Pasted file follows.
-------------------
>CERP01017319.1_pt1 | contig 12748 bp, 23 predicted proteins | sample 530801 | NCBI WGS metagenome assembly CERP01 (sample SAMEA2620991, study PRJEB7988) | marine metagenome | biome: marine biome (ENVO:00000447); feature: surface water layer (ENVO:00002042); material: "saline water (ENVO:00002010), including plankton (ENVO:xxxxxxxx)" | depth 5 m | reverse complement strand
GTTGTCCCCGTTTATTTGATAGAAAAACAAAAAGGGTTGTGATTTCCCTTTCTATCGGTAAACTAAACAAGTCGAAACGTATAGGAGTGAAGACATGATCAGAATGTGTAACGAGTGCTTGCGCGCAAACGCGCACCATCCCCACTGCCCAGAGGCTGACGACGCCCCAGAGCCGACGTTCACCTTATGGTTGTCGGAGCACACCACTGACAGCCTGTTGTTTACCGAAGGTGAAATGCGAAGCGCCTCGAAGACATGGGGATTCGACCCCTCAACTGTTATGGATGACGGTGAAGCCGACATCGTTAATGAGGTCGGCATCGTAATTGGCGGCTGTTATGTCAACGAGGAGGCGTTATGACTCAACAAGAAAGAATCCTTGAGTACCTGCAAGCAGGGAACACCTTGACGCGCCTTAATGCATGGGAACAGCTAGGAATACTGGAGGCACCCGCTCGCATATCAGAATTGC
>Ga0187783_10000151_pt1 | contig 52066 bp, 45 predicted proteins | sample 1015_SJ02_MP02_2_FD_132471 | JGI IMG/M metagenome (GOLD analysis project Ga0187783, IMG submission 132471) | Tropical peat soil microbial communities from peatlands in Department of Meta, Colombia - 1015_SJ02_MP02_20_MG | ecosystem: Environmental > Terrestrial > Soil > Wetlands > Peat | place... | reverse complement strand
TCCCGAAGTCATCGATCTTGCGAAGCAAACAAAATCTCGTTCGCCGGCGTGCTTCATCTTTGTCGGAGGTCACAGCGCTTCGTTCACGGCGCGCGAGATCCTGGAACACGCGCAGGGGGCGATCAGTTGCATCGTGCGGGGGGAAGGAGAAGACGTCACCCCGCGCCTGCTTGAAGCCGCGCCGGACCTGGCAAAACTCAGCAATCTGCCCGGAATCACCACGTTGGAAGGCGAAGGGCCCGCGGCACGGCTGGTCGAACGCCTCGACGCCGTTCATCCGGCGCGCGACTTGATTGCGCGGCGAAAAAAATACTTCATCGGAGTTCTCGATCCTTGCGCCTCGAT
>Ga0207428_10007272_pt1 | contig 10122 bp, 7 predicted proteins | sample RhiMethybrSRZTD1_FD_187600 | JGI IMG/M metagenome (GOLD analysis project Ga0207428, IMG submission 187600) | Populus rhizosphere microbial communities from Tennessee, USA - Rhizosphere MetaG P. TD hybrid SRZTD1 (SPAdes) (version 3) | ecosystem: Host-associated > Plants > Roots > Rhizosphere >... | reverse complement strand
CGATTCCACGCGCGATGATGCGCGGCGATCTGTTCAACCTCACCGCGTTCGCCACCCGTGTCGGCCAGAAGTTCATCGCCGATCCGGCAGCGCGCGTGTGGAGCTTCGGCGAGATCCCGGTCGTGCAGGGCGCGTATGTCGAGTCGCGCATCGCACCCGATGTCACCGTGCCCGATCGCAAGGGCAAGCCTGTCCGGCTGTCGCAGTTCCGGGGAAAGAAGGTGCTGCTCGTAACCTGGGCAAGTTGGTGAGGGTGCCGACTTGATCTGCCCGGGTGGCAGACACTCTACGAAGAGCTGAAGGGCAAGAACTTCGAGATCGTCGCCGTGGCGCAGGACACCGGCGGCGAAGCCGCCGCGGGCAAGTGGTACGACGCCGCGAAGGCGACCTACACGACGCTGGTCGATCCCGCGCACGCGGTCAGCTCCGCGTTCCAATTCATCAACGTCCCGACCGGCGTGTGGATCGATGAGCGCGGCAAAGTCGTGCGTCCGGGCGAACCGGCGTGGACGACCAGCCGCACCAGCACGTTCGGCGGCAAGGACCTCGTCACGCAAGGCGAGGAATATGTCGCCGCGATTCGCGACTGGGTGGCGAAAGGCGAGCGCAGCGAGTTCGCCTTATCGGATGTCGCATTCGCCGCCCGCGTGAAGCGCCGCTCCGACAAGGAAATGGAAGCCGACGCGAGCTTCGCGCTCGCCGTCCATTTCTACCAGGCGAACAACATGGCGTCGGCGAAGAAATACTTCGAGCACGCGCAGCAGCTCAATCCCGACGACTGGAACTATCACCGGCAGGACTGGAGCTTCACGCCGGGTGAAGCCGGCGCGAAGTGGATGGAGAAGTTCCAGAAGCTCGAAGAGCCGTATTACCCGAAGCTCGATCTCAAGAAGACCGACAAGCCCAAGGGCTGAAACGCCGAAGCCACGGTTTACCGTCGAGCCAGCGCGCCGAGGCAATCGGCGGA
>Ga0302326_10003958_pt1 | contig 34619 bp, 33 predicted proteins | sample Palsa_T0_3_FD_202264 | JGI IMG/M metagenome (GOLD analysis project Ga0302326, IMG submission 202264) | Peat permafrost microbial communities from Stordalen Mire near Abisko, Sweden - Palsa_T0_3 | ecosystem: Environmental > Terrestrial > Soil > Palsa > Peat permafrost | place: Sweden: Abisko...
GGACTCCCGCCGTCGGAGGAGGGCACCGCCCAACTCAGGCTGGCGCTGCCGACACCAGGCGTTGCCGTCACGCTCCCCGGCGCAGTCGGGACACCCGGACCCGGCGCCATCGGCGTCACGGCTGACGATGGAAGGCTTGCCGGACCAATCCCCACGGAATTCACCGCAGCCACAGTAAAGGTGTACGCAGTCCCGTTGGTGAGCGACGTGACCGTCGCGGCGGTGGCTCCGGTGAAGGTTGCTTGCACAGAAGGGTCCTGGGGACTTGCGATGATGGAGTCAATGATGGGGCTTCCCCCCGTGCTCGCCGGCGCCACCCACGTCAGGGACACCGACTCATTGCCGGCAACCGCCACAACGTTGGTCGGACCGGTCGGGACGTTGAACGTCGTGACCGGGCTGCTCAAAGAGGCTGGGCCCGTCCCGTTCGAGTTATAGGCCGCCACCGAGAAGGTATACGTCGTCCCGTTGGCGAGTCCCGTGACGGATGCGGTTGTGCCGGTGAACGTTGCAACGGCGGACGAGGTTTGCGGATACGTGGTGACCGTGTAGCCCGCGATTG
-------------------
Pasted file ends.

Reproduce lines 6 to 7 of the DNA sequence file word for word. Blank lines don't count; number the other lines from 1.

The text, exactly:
CGATTCCACGCGCGATGATGCGCGGCGATCTGTTCAACCTCACCGCGTTCGCCACCCGTGTCGGCCAGAAGTTCATCGCCGATCCGGCAGCGCGCGTGTGGAGCTTCGGCGAGATCCCGGTCGTGCAGGGCGCGTATGTCGAGTCGCGCATCGCACCCGATGTCACCGTGCCCGATCGCAAGGGCAAGCCTGTCCGGCTGTCGCAGTTCCGGGGAAAGAAGGTGCTGCTCGTAACCTGGGCAAGTTGGTGAGGGTGCCGACTTGATCTGCCCGGGTGGCAGACACTCTACGAAGAGCTGAAGGGCAAGAACTTCGAGATCGTCGCCGTGGCGCAGGACACCGGCGGCGAAGCCGCCGCGGGCAAGTGGTACGACGCCGCGAAGGCGACCTACACGACGCTGGTCGATCCCGCGCACGCGGTCAGCTCCGCGTTCCAATTCATCAACGTCCCGACCGGCGTGTGGATCGATGAGCGCGGCAAAGTCGTGCGTCCGGGCGAACCGGCGTGGACGACCAGCCGCACCAGCACGTTCGGCGGCAAGGACCTCGTCACGCAAGGCGAGGAATATGTCGCCGCGATTCGCGACTGGGTGGCGAAAGGCGAGCGCAGCGAGTTCGCCTTATCGGATGTCGCATTCGCCGCCCGCGTGAAGCGCCGCTCCGACAAGGAAATGGAAGCCGACGCGAGCTTCGCGCTCGCCGTCCATTTCTACCAGGCGAACAACATGGCGTCGGCGAAGAAATACTTCGAGCACGCGCAGCAGCTCAATCCCGACGACTGGAACTATCACCGGCAGGACTGGAGCTTCACGCCGGGTGAAGCCGGCGCGAAGTGGATGGAGAAGTTCCAGAAGCTCGAAGAGCCGTATTACCCGAAGCTCGATCTCAAGAAGACCGACAAGCCCAAGGGCTGAAACGCCGAAGCCACGGTTTACCGTCGAGCCAGCGCGCCGAGGCAATCGGCGGA
>Ga0302326_10003958_pt1 | contig 34619 bp, 33 predicted proteins | sample Palsa_T0_3_FD_202264 | JGI IMG/M metagenome (GOLD analysis project Ga0302326, IMG submission 202264) | Peat permafrost microbial communities from Stordalen Mire near Abisko, Sweden - Palsa_T0_3 | ecosystem: Environmental > Terrestrial > Soil > Palsa > Peat permafrost | place: Sweden: Abisko...